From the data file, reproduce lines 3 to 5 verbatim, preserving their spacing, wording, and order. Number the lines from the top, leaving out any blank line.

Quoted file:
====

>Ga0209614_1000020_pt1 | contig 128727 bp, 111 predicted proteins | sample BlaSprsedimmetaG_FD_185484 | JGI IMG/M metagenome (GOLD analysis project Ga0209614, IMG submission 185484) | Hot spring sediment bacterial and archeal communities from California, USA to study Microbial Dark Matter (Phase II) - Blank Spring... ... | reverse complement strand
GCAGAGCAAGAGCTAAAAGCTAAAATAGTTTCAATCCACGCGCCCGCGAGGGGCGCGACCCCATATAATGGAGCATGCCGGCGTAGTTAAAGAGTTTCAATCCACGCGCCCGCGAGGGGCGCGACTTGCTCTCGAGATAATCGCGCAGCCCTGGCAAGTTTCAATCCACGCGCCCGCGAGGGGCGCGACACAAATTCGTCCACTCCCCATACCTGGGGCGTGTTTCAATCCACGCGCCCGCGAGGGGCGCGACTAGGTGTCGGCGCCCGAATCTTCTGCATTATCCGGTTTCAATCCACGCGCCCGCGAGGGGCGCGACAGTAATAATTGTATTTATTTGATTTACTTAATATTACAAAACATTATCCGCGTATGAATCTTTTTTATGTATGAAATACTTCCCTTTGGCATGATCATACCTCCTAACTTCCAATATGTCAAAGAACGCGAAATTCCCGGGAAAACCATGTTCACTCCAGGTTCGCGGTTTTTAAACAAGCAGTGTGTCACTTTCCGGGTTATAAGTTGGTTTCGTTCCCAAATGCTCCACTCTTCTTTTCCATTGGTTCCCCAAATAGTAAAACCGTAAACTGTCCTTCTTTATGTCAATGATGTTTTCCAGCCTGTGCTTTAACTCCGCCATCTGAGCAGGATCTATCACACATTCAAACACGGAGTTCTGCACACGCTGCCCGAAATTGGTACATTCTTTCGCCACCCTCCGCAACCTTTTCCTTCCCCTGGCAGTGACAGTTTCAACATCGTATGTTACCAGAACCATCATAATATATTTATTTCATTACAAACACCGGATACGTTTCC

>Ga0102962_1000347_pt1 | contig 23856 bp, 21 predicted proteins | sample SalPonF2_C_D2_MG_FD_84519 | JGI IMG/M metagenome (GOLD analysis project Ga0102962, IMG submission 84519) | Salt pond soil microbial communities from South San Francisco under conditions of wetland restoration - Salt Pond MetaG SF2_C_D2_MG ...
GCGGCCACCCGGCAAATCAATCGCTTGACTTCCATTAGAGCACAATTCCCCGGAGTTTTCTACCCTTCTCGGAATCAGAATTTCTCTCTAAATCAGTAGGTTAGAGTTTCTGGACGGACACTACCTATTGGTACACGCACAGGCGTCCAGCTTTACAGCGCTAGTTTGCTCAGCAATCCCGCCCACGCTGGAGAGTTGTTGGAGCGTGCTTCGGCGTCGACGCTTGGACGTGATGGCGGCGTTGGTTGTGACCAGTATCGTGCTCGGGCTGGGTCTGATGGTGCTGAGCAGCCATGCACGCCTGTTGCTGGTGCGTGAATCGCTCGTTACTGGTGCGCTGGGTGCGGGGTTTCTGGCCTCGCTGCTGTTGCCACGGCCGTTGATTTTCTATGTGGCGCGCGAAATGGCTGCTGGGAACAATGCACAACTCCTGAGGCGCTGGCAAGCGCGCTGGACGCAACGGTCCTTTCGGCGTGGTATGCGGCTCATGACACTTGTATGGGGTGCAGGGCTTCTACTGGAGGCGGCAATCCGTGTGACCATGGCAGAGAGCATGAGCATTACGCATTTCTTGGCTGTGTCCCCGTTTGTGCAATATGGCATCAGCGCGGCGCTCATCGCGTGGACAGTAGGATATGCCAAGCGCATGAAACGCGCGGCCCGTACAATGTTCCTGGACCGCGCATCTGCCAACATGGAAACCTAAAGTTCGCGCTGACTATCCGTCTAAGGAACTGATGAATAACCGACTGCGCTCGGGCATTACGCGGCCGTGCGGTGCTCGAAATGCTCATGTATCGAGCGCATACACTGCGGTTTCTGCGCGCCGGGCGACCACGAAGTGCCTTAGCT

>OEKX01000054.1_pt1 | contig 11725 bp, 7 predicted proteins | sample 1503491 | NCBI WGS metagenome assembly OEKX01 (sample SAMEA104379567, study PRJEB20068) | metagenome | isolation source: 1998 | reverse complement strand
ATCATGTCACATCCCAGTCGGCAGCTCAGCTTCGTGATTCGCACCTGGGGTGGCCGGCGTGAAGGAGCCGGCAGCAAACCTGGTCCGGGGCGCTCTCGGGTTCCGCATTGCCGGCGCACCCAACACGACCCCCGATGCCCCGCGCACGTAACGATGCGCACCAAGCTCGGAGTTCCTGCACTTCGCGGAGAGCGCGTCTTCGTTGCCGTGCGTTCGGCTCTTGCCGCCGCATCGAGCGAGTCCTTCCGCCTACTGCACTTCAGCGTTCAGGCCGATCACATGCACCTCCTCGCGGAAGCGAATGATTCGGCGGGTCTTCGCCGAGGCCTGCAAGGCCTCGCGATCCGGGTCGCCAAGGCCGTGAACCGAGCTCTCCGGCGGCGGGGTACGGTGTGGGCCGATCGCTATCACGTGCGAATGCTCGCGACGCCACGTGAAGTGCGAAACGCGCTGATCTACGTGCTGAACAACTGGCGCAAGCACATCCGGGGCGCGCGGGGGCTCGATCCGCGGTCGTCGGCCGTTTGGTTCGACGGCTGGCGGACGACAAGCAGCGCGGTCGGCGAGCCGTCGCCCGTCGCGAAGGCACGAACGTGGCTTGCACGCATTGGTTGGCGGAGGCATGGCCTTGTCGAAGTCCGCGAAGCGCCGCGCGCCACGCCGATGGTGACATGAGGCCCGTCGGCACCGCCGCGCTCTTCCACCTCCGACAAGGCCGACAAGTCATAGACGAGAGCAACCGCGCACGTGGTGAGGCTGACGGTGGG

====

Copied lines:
>Ga0102962_1000347_pt1 | contig 23856 bp, 21 predicted proteins | sample SalPonF2_C_D2_MG_FD_84519 | JGI IMG/M metagenome (GOLD analysis project Ga0102962, IMG submission 84519) | Salt pond soil microbial communities from South San Francisco under conditions of wetland restoration - Salt Pond MetaG SF2_C_D2_MG ...
GCGGCCACCCGGCAAATCAATCGCTTGACTTCCATTAGAGCACAATTCCCCGGAGTTTTCTACCCTTCTCGGAATCAGAATTTCTCTCTAAATCAGTAGGTTAGAGTTTCTGGACGGACACTACCTATTGGTACACGCACAGGCGTCCAGCTTTACAGCGCTAGTTTGCTCAGCAATCCCGCCCACGCTGGAGAGTTGTTGGAGCGTGCTTCGGCGTCGACGCTTGGACGTGATGGCGGCGTTGGTTGTGACCAGTATCGTGCTCGGGCTGGGTCTGATGGTGCTGAGCAGCCATGCACGCCTGTTGCTGGTGCGTGAATCGCTCGTTACTGGTGCGCTGGGTGCGGGGTTTCTGGCCTCGCTGCTGTTGCCACGGCCGTTGATTTTCTATGTGGCGCGCGAAATGGCTGCTGGGAACAATGCACAACTCCTGAGGCGCTGGCAAGCGCGCTGGACGCAACGGTCCTTTCGGCGTGGTATGCGGCTCATGACACTTGTATGGGGTGCAGGGCTTCTACTGGAGGCGGCAATCCGTGTGACCATGGCAGAGAGCATGAGCATTACGCATTTCTTGGCTGTGTCCCCGTTTGTGCAATATGGCATCAGCGCGGCGCTCATCGCGTGGACAGTAGGATATGCCAAGCGCATGAAACGCGCGGCCCGTACAATGTTCCTGGACCGCGCATCTGCCAACATGGAAACCTAAAGTTCGCGCTGACTATCCGTCTAAGGAACTGATGAATAACCGACTGCGCTCGGGCATTACGCGGCCGTGCGGTGCTCGAAATGCTCATGTATCGAGCGCATACACTGCGGTTTCTGCGCGCCGGGCGACCACGAAGTGCCTTAGCT

>OEKX01000054.1_pt1 | contig 11725 bp, 7 predicted proteins | sample 1503491 | NCBI WGS metagenome assembly OEKX01 (sample SAMEA104379567, study PRJEB20068) | metagenome | isolation source: 1998 | reverse complement strand